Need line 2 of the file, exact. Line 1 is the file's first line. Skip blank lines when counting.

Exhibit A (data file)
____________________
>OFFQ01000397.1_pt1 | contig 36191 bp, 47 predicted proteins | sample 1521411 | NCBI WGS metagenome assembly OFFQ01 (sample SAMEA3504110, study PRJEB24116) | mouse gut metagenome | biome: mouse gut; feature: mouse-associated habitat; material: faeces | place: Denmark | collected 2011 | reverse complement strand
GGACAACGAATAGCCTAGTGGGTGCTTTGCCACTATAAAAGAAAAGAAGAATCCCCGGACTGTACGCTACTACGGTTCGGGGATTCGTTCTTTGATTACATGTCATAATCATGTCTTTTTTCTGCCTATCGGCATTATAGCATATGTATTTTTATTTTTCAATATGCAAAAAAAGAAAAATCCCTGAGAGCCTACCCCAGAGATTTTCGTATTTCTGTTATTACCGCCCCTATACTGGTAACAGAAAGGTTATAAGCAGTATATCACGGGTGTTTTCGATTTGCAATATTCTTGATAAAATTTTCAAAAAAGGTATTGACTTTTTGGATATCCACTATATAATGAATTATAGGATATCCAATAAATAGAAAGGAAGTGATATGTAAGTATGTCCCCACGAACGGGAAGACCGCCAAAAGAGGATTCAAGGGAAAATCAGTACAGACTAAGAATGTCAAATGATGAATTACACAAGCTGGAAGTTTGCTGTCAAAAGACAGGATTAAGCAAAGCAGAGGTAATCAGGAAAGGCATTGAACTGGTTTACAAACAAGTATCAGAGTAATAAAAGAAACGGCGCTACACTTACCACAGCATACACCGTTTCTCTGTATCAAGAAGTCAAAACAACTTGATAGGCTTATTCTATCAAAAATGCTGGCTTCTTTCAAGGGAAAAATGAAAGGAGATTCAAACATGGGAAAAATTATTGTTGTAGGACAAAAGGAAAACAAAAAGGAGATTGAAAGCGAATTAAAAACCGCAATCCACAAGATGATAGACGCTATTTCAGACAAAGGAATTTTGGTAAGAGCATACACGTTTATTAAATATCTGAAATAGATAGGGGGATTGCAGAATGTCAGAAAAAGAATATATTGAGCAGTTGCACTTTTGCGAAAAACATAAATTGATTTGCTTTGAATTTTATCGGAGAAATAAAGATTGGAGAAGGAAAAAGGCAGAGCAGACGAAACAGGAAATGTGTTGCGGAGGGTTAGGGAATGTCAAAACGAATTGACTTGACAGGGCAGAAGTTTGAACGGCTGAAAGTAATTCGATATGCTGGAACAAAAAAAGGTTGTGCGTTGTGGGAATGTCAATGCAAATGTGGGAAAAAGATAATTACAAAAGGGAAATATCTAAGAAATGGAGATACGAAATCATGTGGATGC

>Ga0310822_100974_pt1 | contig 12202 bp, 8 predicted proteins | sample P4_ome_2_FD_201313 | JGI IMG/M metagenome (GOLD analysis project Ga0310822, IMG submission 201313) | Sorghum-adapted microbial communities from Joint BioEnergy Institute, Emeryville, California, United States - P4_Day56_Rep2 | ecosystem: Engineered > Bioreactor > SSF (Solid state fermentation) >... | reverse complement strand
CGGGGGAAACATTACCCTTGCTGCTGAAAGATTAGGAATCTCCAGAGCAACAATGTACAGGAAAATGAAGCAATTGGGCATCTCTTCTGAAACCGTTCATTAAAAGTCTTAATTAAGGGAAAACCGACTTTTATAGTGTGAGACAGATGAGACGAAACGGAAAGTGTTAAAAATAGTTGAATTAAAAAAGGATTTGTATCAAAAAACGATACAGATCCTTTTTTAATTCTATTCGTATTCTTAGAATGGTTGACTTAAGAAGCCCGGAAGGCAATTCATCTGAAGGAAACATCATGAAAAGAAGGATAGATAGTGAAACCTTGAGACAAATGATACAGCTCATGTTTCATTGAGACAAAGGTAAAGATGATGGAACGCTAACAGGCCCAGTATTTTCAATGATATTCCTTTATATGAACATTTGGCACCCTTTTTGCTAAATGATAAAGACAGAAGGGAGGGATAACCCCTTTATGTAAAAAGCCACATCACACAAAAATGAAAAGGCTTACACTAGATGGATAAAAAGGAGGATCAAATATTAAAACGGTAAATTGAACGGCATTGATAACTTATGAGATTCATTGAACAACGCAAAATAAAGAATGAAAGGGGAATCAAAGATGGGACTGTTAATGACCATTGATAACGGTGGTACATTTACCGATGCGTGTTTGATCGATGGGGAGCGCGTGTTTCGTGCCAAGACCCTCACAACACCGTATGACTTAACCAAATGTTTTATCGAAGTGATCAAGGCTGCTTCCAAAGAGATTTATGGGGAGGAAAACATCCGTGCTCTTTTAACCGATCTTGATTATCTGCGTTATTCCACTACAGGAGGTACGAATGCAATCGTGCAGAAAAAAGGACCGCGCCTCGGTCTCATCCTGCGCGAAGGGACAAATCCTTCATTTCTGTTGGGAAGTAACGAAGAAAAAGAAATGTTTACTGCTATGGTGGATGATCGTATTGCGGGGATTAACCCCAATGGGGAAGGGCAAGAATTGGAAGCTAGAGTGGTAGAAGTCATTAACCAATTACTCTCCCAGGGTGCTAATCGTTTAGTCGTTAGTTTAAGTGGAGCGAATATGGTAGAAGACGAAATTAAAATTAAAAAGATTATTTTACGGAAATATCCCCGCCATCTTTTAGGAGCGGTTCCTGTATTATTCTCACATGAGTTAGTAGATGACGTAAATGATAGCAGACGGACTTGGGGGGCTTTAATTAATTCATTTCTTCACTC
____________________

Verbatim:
GGACAACGAATAGCCTAGTGGGTGCTTTGCCACTATAAAAGAAAAGAAGAATCCCCGGACTGTACGCTACTACGGTTCGGGGATTCGTTCTTTGATTACATGTCATAATCATGTCTTTTTTCTGCCTATCGGCATTATAGCATATGTATTTTTATTTTTCAATATGCAAAAAAAGAAAAATCCCTGAGAGCCTACCCCAGAGATTTTCGTATTTCTGTTATTACCGCCCCTATACTGGTAACAGAAAGGTTATAAGCAGTATATCACGGGTGTTTTCGATTTGCAATATTCTTGATAAAATTTTCAAAAAAGGTATTGACTTTTTGGATATCCACTATATAATGAATTATAGGATATCCAATAAATAGAAAGGAAGTGATATGTAAGTATGTCCCCACGAACGGGAAGACCGCCAAAAGAGGATTCAAGGGAAAATCAGTACAGACTAAGAATGTCAAATGATGAATTACACAAGCTGGAAGTTTGCTGTCAAAAGACAGGATTAAGCAAAGCAGAGGTAATCAGGAAAGGCATTGAACTGGTTTACAAACAAGTATCAGAGTAATAAAAGAAACGGCGCTACACTTACCACAGCATACACCGTTTCTCTGTATCAAGAAGTCAAAACAACTTGATAGGCTTATTCTATCAAAAATGCTGGCTTCTTTCAAGGGAAAAATGAAAGGAGATTCAAACATGGGAAAAATTATTGTTGTAGGACAAAAGGAAAACAAAAAGGAGATTGAAAGCGAATTAAAAACCGCAATCCACAAGATGATAGACGCTATTTCAGACAAAGGAATTTTGGTAAGAGCATACACGTTTATTAAATATCTGAAATAGATAGGGGGATTGCAGAATGTCAGAAAAAGAATATATTGAGCAGTTGCACTTTTGCGAAAAACATAAATTGATTTGCTTTGAATTTTATCGGAGAAATAAAGATTGGAGAAGGAAAAAGGCAGAGCAGACGAAACAGGAAATGTGTTGCGGAGGGTTAGGGAATGTCAAAACGAATTGACTTGACAGGGCAGAAGTTTGAACGGCTGAAAGTAATTCGATATGCTGGAACAAAAAAAGGTTGTGCGTTGTGGGAATGTCAATGCAAATGTGGGAAAAAGATAATTACAAAAGGGAAATATCTAAGAAATGGAGATACGAAATCATGTGGATGC